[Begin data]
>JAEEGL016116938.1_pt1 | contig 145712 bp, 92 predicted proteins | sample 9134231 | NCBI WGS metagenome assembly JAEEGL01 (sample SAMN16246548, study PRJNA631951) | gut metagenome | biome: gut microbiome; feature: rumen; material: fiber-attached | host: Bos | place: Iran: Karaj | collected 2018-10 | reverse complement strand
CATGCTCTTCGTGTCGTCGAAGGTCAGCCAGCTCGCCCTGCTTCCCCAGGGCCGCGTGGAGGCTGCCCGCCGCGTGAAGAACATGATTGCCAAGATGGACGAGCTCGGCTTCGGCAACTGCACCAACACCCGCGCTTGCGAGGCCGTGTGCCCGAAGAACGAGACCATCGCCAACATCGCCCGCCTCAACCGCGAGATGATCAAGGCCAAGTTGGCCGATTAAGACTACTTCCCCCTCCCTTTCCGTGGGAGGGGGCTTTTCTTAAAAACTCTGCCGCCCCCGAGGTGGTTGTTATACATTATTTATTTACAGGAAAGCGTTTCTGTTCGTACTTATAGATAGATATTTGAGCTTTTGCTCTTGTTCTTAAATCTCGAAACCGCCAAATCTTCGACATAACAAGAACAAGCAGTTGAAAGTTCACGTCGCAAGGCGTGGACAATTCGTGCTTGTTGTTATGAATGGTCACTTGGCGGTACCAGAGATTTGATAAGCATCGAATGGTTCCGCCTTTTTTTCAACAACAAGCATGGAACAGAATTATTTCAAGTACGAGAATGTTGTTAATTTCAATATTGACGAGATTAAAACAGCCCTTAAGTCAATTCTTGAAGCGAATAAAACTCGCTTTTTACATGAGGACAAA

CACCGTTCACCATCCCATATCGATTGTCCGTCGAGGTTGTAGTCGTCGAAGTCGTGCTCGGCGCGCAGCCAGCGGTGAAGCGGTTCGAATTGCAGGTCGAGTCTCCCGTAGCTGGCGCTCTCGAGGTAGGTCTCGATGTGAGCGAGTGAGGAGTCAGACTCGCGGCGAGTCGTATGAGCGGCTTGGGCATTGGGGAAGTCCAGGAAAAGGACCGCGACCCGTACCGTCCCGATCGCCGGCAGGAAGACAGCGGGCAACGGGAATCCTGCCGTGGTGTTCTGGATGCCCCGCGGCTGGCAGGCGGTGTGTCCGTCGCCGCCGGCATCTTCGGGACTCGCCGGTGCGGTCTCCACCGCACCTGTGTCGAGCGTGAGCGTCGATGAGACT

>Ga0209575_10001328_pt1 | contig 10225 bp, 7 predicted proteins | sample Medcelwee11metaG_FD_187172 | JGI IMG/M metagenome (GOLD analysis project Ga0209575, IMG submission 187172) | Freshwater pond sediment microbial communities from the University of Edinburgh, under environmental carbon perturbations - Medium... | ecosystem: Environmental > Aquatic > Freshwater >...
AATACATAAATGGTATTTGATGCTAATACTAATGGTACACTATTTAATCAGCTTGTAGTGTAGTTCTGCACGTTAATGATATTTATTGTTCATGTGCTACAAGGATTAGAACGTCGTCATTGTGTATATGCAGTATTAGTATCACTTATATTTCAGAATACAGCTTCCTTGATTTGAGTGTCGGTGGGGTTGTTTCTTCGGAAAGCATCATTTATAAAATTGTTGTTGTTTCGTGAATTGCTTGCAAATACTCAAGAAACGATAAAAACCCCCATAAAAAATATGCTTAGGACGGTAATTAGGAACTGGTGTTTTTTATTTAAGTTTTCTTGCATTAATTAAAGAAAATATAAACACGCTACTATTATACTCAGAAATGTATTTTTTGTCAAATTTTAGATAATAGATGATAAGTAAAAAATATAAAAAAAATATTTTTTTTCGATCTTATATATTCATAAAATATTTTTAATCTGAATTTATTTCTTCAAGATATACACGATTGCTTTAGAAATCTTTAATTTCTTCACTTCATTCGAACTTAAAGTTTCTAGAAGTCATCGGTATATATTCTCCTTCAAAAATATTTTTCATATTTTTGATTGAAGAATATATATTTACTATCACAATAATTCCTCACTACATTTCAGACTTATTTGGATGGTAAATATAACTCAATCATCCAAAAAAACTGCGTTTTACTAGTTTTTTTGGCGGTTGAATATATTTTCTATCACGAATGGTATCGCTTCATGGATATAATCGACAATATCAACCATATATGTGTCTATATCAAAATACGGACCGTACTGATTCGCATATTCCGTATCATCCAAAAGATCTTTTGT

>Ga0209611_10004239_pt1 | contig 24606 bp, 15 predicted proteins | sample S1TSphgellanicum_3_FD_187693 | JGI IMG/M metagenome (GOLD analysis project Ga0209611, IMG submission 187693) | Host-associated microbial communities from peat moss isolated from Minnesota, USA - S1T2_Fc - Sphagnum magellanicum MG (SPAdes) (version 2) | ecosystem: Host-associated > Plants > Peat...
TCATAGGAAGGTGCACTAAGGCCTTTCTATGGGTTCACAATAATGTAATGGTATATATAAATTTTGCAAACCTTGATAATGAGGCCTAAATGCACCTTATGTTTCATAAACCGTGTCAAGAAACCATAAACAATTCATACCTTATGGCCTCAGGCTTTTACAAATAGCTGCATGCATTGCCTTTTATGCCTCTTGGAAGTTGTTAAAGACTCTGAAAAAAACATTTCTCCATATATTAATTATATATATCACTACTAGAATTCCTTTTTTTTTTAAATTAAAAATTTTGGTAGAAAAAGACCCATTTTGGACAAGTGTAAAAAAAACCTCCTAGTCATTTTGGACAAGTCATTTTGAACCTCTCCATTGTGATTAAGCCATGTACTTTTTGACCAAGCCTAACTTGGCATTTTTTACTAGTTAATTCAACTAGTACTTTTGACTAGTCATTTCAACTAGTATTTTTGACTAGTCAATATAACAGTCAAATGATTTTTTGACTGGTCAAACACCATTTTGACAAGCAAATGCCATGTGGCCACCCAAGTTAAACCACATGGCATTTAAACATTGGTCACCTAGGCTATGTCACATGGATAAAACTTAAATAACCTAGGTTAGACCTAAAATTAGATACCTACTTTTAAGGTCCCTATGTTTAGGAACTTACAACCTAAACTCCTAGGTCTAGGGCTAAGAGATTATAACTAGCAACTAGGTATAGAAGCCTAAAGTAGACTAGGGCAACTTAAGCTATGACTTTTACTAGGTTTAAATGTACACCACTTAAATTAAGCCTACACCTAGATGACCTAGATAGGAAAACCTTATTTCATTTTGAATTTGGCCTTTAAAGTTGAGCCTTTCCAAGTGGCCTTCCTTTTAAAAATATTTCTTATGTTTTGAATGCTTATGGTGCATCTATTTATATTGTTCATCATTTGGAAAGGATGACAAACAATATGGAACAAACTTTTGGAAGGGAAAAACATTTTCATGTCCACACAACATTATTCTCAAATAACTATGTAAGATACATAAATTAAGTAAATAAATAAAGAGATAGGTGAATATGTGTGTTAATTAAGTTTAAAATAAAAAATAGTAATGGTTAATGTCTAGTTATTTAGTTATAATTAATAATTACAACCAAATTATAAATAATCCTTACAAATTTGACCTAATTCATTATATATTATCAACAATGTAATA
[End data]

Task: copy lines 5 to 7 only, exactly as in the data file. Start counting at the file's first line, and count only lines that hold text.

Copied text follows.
AATACATAAATGGTATTTGATGCTAATACTAATGGTACACTATTTAATCAGCTTGTAGTGTAGTTCTGCACGTTAATGATATTTATTGTTCATGTGCTACAAGGATTAGAACGTCGTCATTGTGTATATGCAGTATTAGTATCACTTATATTTCAGAATACAGCTTCCTTGATTTGAGTGTCGGTGGGGTTGTTTCTTCGGAAAGCATCATTTATAAAATTGTTGTTGTTTCGTGAATTGCTTGCAAATACTCAAGAAACGATAAAAACCCCCATAAAAAATATGCTTAGGACGGTAATTAGGAACTGGTGTTTTTTATTTAAGTTTTCTTGCATTAATTAAAGAAAATATAAACACGCTACTATTATACTCAGAAATGTATTTTTTGTCAAATTTTAGATAATAGATGATAAGTAAAAAATATAAAAAAAATATTTTTTTTCGATCTTATATATTCATAAAATATTTTTAATCTGAATTTATTTCTTCAAGATATACACGATTGCTTTAGAAATCTTTAATTTCTTCACTTCATTCGAACTTAAAGTTTCTAGAAGTCATCGGTATATATTCTCCTTCAAAAATATTTTTCATATTTTTGATTGAAGAATATATATTTACTATCACAATAATTCCTCACTACATTTCAGACTTATTTGGATGGTAAATATAACTCAATCATCCAAAAAAACTGCGTTTTACTAGTTTTTTTGGCGGTTGAATATATTTTCTATCACGAATGGTATCGCTTCATGGATATAATCGACAATATCAACCATATATGTGTCTATATCAAAATACGGACCGTACTGATTCGCATATTCCGTATCATCCAAAAGATCTTTTGT

>Ga0209611_10004239_pt1 | contig 24606 bp, 15 predicted proteins | sample S1TSphgellanicum_3_FD_187693 | JGI IMG/M metagenome (GOLD analysis project Ga0209611, IMG submission 187693) | Host-associated microbial communities from peat moss isolated from Minnesota, USA - S1T2_Fc - Sphagnum magellanicum MG (SPAdes) (version 2) | ecosystem: Host-associated > Plants > Peat...
TCATAGGAAGGTGCACTAAGGCCTTTCTATGGGTTCACAATAATGTAATGGTATATATAAATTTTGCAAACCTTGATAATGAGGCCTAAATGCACCTTATGTTTCATAAACCGTGTCAAGAAACCATAAACAATTCATACCTTATGGCCTCAGGCTTTTACAAATAGCTGCATGCATTGCCTTTTATGCCTCTTGGAAGTTGTTAAAGACTCTGAAAAAAACATTTCTCCATATATTAATTATATATATCACTACTAGAATTCCTTTTTTTTTTAAATTAAAAATTTTGGTAGAAAAAGACCCATTTTGGACAAGTGTAAAAAAAACCTCCTAGTCATTTTGGACAAGTCATTTTGAACCTCTCCATTGTGATTAAGCCATGTACTTTTTGACCAAGCCTAACTTGGCATTTTTTACTAGTTAATTCAACTAGTACTTTTGACTAGTCATTTCAACTAGTATTTTTGACTAGTCAATATAACAGTCAAATGATTTTTTGACTGGTCAAACACCATTTTGACAAGCAAATGCCATGTGGCCACCCAAGTTAAACCACATGGCATTTAAACATTGGTCACCTAGGCTATGTCACATGGATAAAACTTAAATAACCTAGGTTAGACCTAAAATTAGATACCTACTTTTAAGGTCCCTATGTTTAGGAACTTACAACCTAAACTCCTAGGTCTAGGGCTAAGAGATTATAACTAGCAACTAGGTATAGAAGCCTAAAGTAGACTAGGGCAACTTAAGCTATGACTTTTACTAGGTTTAAATGTACACCACTTAAATTAAGCCTACACCTAGATGACCTAGATAGGAAAACCTTATTTCATTTTGAATTTGGCCTTTAAAGTTGAGCCTTTCCAAGTGGCCTTCCTTTTAAAAATATTTCTTATGTTTTGAATGCTTATGGTGCATCTATTTATATTGTTCATCATTTGGAAAGGATGACAAACAATATGGAACAAACTTTTGGAAGGGAAAAACATTTTCATGTCCACACAACATTATTCTCAAATAACTATGTAAGATACATAAATTAAGTAAATAAATAAAGAGATAGGTGAATATGTGTGTTAATTAAGTTTAAAATAAAAAATAGTAATGGTTAATGTCTAGTTATTTAGTTATAATTAATAATTACAACCAAATTATAAATAATCCTTACAAATTTGACCTAATTCATTATATATTATCAACAATGTAATA